Even if Japanese love to take off their shoes, you don’t have to take off your shoes in every single place you visit in Japan. I’m going to list you the most common places where you will have to remove your shoes so you can prepare yourself before your travel.
The most common places in Japan where you’ll need to take off your shoes are:
- A person’s house: usually there’s a level difference at the entrance. This is where you’ll take off your shoes, and we’ll see later the right way to do it.
- Traditional restaurants: those with low tables. And there’s also a level difference at the entrance.
- Inside Shrines and temples
- Tea Ceremony rooms
- Onsen (Japanese hot springs) and sento (public baths)
- Some traditional stores
You may also like:Japanese Etiquette: 27 Useful Tips for First-Time Travelers
How to Use Japanese Onsen if You Try it For The First Time
How Japan Religion Works: 7 Facts Everyone Should Know
Signs in Japan That Tell You “You Should Take Off Your Shoes”
I know that most of you must be really confused about all this shoe thing in Japan, and I must confess that it took me a while to really understand when and how should I take off my shoes in Japan. Luckily, there are some signs in Japan that will help understand if you are going to face a shoe problem or not.
First, if there’s a genkan then you have to take of your shoes. The genkan (玄関) is the Japanese traditional entrance, right after the front door. It is a small area, different from the rest of the house, made for taking off your shoes, and it’s considered as “outside”. After the genkan, there’s a 3 centimeter step up where the “inside” starts. The genkan are not only seen in houses, but also in traditional restaurants, ryokan, onsen, etc.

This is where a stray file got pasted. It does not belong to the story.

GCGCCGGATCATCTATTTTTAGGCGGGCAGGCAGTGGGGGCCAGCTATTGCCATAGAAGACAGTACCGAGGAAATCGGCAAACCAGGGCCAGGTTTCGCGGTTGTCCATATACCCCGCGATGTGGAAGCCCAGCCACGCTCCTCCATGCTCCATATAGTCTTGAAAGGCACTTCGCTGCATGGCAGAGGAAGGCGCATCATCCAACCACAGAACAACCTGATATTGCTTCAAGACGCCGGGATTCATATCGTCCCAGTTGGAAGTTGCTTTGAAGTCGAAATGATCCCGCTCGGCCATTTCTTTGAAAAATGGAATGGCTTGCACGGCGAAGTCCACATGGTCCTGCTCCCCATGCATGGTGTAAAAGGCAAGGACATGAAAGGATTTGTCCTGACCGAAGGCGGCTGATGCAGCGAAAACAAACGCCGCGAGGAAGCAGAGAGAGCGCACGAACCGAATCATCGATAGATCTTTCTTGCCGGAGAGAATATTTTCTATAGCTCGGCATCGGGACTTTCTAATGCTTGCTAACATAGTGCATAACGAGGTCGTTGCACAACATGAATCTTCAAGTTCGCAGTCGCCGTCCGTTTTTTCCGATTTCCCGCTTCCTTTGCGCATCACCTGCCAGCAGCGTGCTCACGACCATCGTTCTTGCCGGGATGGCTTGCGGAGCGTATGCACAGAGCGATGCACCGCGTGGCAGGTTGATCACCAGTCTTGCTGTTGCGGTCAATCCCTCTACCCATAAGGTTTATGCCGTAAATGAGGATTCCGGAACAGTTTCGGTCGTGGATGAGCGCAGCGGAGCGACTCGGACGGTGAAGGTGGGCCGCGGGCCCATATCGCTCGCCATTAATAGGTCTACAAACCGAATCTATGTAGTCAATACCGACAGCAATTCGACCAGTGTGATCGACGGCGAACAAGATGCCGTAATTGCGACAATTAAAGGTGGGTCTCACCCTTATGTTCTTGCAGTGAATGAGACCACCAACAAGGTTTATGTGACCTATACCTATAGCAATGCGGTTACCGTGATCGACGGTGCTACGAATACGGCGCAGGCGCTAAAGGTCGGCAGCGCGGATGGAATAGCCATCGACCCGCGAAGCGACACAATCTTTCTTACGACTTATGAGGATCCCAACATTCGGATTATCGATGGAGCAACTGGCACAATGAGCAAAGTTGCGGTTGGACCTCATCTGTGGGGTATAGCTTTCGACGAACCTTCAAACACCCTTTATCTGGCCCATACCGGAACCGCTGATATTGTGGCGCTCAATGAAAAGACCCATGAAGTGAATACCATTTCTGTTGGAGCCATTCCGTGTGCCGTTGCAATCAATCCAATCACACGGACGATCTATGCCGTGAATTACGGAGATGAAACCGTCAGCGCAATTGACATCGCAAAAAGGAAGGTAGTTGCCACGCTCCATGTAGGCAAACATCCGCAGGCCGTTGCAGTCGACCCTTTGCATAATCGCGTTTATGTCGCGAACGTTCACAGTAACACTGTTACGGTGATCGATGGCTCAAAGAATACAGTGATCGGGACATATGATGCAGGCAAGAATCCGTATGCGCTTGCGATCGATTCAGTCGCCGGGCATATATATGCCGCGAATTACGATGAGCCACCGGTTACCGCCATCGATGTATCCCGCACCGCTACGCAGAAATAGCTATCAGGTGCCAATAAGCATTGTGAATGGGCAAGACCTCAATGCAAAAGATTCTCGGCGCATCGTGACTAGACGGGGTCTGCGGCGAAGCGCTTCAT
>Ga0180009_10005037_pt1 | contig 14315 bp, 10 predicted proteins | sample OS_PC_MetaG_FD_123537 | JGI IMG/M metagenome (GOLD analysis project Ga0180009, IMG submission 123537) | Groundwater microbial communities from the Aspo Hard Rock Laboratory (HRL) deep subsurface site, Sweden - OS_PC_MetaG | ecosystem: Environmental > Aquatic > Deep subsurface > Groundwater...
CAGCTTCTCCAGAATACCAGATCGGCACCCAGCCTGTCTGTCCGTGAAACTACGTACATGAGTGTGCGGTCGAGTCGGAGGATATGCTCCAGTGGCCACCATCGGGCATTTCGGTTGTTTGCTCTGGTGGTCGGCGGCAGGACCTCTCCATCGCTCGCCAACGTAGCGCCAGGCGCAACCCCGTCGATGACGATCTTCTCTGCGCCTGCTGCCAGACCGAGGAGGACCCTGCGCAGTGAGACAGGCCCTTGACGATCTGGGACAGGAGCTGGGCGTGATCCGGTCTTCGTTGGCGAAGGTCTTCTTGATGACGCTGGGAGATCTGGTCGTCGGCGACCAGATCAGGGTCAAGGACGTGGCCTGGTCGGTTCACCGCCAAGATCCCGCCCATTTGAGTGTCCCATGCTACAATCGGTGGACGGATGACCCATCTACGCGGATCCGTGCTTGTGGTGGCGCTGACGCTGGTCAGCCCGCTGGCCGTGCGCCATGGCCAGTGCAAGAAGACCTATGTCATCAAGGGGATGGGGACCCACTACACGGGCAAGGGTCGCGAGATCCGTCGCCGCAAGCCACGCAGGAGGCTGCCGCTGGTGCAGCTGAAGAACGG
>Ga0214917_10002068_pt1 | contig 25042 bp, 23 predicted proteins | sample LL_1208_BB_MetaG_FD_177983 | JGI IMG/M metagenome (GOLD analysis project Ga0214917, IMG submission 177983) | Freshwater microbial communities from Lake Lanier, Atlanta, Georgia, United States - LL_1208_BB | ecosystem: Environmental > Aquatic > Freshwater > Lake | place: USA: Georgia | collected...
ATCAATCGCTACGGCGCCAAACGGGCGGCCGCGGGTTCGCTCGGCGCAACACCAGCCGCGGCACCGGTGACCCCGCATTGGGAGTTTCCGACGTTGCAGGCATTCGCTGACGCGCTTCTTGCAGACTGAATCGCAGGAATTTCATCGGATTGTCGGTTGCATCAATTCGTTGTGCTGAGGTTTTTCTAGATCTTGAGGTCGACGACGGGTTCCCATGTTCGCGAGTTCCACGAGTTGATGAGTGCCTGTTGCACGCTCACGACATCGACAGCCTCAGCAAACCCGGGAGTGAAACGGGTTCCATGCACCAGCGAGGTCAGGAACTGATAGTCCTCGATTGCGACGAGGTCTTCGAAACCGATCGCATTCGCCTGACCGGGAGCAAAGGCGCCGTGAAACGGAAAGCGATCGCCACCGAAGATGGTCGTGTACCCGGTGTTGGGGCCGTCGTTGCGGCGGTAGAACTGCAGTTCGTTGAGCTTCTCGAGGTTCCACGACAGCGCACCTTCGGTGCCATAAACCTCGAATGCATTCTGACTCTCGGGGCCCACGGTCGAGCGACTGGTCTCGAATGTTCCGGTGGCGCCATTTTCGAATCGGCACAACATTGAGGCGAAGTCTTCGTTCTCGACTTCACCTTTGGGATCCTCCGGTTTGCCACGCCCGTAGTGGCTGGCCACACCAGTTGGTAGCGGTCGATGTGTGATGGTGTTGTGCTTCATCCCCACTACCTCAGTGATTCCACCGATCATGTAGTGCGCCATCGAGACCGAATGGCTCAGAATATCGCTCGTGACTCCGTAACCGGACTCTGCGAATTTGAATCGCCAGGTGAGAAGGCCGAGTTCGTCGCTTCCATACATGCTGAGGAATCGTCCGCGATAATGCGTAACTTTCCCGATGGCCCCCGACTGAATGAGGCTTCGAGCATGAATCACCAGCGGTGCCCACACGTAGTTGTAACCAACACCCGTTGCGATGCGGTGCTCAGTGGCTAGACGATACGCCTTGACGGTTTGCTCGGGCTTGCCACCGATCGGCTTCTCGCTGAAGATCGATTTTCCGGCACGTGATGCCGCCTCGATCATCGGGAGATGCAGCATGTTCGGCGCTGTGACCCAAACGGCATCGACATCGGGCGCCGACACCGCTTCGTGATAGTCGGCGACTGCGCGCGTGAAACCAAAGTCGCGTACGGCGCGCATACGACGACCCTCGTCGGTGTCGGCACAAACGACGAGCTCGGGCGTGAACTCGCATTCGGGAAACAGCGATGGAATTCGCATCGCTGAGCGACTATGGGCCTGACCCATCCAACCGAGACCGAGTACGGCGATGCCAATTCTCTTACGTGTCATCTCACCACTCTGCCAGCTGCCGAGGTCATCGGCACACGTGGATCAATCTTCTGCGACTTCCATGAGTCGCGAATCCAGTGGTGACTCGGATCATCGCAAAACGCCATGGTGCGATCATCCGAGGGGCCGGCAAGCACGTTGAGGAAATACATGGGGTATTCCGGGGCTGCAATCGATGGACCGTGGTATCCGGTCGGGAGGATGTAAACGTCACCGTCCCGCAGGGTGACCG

Another sign in Japan for taking off your shoes is the presence of shelves at the entrance. If you see lots of shelves, specially with shoes inside, then it is clear that you are expected to remove your shoes.
In some places, like restaurants, shelves can be replaced by lockers. If you see lots of lockers at the entrance, it is also a sign.
In addition to all these signs, it is not uncommon to see slippers laid out. Lots of slippers everywhere is the best sign you can get 🙂
Ultimately, if you see tatami floors, then you know that you have to remove your shoes and slippers too.